The Philadelphia Center provides opportunities for professional exploration, intellectual development, and personal growth in the heart of America's fifth-largest city. Our accredited program features field placements, seminars, and independent living. Students select an internship from more than 800 placement opportunities, and they design a Learning Plan that provides the structure for integrating work experience with educational, social, and professional development objectives. Students earn 16 credits -- eight from their internship, and four for each course. Class topics currently offered include Finance, Social Justice, Architecture, Psychotherapy, Religion, Africanist Perspective, and Senior Seminar.
Each fall and spring semester, 75-100 students with any major from liberal arts schools across the country participate in the program. For more information, please contact Jon Huisken, Registrar, or faculty representatives: Tom Smith, Economics, Management and Accounting Department; James Herrick, Communication Department; Patricia Roehling, Psychology Department. Visit the Philadelphia Center web site.
Chicago Semester draws students from Hope College and nine other Christian colleges in the Midwest. The program offers students a distinct opportunity to live learn and work in America’s third largest city, while they study issues of urban life on a fully accredited program. The staff of Chicago Semester combines advanced academic training and professional experience with years of living and working in the city. They provide support and guidance as students explore the possibilities and issues within an urban working world.
Up to 16 hours of academic credit can be earned through the program, which includes a four day/week supervised internship and two seminars. The seminars currently offered complete the Senior Seminar, Urban Sociology, the 4-credit fine arts requirement, and a second religion requirement as needed. Students representing nearly all college majors choose internship settings that fit their vocational or career goals. They select an internship from several options developed by the staff, interviewing at each before making a decision. Areas for internships include, but are not limited to, graphic design, theater, accounting, finance, business, human resources, advertising, public relations, marketing, event planning, health sciences, nursing, communications, social work, social services, student teaching, law, sports management and media.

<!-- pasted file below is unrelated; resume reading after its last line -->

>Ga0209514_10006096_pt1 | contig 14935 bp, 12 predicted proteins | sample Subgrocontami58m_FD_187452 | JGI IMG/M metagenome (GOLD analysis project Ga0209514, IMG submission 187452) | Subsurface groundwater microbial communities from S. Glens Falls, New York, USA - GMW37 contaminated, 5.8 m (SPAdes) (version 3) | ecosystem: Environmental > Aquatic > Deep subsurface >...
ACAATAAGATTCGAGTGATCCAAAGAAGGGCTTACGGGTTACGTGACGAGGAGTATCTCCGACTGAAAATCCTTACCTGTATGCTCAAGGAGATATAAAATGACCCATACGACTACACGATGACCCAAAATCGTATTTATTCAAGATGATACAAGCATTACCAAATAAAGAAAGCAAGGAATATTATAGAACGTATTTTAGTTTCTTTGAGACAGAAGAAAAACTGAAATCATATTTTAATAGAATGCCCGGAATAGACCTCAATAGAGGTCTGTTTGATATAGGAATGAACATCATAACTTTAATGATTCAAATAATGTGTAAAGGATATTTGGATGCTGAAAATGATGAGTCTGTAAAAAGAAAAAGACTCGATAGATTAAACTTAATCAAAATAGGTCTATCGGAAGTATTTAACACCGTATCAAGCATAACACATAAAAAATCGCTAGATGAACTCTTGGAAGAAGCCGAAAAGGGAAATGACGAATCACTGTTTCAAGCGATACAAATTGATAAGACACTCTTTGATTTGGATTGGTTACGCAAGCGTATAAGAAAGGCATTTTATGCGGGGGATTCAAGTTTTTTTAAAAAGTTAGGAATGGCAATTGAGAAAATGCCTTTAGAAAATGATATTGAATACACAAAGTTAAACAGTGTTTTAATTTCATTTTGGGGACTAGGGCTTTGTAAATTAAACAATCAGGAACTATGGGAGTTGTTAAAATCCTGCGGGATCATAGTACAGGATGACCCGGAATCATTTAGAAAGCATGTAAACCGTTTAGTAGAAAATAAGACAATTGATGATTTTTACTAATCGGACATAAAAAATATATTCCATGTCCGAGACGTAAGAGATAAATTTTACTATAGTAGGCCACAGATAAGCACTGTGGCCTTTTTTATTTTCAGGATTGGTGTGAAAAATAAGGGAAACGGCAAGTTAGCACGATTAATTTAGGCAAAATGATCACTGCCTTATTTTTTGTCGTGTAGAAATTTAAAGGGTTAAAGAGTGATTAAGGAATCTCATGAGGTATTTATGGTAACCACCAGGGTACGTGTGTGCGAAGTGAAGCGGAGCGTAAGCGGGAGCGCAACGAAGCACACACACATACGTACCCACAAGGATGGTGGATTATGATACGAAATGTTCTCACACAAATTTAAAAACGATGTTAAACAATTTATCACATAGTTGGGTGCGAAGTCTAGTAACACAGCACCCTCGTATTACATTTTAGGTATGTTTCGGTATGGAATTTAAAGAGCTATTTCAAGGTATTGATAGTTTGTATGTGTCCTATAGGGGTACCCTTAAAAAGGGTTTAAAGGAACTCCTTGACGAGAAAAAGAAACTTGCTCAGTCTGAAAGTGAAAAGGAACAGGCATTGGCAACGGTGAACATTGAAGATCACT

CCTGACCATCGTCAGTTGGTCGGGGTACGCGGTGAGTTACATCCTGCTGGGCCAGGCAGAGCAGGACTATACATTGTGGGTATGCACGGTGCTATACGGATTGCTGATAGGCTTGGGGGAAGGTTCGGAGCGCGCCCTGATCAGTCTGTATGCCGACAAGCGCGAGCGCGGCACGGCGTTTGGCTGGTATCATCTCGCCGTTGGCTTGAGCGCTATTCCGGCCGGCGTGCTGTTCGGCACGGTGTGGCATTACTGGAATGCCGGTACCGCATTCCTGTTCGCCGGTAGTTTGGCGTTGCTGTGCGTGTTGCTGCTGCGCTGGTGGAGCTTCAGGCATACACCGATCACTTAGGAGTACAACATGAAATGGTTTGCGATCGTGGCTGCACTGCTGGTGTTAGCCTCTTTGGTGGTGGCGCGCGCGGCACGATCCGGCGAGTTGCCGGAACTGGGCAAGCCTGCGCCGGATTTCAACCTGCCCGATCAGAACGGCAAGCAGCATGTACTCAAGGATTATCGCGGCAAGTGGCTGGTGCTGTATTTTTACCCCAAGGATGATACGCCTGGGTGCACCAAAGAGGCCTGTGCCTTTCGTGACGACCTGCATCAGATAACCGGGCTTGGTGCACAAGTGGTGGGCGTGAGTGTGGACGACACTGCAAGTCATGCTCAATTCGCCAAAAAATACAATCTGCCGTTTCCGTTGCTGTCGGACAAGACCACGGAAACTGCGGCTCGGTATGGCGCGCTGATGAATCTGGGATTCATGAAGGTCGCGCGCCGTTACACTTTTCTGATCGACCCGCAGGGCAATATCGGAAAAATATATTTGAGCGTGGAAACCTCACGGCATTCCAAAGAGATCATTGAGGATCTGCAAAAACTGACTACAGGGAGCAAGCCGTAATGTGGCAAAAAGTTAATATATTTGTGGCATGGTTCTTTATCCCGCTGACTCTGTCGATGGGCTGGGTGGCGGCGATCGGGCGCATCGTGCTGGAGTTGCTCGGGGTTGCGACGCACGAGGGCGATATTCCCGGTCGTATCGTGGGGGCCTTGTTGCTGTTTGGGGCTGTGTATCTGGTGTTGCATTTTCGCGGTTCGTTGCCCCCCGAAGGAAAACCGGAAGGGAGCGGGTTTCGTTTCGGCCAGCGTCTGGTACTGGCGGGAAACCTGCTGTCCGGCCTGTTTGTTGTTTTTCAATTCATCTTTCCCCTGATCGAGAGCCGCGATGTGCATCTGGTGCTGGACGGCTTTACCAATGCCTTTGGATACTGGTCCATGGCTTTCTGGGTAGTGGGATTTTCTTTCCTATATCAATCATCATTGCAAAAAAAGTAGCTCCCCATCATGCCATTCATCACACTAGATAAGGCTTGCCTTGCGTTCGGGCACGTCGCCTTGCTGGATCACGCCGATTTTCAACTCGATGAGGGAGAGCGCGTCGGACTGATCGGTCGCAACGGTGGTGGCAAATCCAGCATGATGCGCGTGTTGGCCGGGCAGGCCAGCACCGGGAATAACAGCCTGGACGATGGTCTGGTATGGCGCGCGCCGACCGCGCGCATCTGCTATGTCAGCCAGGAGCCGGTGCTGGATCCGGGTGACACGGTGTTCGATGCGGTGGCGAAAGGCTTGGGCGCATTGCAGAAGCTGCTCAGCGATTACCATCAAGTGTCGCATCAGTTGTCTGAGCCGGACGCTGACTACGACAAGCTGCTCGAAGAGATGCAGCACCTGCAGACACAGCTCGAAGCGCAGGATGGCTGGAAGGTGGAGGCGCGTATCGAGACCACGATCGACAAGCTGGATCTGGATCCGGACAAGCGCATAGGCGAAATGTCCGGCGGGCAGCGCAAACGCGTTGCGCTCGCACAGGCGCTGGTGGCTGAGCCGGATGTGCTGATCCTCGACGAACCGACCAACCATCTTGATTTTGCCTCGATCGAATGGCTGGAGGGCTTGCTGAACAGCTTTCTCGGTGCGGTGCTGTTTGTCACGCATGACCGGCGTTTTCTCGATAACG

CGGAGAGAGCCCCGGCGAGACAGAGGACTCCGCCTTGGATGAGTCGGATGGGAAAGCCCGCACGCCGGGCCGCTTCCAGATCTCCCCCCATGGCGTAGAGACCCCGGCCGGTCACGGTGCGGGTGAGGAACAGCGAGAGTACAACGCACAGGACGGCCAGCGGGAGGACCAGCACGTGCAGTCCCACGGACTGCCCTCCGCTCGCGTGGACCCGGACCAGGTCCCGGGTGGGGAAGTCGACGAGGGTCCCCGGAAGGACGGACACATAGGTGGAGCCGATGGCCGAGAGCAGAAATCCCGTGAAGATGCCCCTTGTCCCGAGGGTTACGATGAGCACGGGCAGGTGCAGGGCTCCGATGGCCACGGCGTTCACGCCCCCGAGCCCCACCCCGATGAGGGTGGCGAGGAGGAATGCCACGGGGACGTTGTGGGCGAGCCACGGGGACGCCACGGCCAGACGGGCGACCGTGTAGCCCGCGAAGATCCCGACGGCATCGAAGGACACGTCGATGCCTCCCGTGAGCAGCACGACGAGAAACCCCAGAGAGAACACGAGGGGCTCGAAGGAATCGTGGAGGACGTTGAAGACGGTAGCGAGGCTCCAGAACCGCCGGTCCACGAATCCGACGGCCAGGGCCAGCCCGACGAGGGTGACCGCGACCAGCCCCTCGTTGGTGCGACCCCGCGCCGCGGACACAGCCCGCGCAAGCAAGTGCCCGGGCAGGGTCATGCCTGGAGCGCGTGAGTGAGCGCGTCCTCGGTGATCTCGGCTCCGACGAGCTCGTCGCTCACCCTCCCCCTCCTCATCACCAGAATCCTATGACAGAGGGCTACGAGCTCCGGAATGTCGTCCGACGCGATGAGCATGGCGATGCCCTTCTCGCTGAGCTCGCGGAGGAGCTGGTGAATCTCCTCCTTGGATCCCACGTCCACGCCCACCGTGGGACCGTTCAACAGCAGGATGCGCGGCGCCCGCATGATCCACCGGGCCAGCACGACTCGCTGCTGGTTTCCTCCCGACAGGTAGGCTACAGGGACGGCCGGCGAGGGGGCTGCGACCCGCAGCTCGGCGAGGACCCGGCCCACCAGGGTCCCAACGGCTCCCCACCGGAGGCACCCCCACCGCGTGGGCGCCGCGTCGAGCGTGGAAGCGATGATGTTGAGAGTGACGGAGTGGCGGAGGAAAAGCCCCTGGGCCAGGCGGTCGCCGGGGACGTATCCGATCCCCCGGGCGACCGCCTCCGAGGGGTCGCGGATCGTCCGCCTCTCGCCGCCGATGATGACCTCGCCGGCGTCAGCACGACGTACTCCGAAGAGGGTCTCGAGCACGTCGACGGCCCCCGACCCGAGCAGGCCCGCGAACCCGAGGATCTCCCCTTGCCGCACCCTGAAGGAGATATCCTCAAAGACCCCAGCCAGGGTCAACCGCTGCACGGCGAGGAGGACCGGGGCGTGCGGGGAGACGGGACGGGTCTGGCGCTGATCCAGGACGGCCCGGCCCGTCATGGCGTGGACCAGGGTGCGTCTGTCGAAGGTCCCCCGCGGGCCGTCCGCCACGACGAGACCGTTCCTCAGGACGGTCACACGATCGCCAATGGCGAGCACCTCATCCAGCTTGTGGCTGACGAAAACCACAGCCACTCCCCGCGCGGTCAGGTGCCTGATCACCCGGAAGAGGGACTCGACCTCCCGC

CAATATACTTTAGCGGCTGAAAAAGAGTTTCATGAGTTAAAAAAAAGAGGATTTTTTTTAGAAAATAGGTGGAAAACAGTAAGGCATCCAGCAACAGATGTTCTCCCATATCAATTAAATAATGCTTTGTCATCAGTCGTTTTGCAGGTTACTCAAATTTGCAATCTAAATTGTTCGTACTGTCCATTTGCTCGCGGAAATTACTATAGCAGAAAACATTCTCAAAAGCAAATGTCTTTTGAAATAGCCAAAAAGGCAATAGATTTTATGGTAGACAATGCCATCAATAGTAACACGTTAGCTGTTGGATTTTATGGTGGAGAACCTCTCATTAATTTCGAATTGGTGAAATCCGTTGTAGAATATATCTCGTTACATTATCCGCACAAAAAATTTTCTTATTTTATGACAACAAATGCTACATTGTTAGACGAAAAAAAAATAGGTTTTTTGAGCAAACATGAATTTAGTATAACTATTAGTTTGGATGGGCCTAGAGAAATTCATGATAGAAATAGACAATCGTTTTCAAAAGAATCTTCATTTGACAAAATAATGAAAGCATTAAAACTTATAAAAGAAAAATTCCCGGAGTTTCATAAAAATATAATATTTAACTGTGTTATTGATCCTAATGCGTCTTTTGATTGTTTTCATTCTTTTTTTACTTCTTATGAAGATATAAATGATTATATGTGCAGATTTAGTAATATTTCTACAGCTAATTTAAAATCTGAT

In October 2002, Chicago Semester received the Program of the Year award from the National Society for Experiential Education (NSEE). For further information, contact Professor Sander DeHaan, Department of Modern and Classical Languages or Dale Austin, Career Services and Jon Huisken, Registrar. Also, one may visit the Chicago Semester website for further details.
The Washington Honors Semester Program enables superior students from all disciplines to study in Washington, D.C., and to apply knowledge of their area as it relates to government and politics. Select junior and senior students will take a seminar on American government and politics; participate in group interviews with congressmen and legislative staff, executives, lobbyists, political party officials, and journalists; intern for two six-week periods in Congress, the executive branch, or with political interest groups; and prepare extensive research papers upon their semester's work. Visit The Washington Semester Website.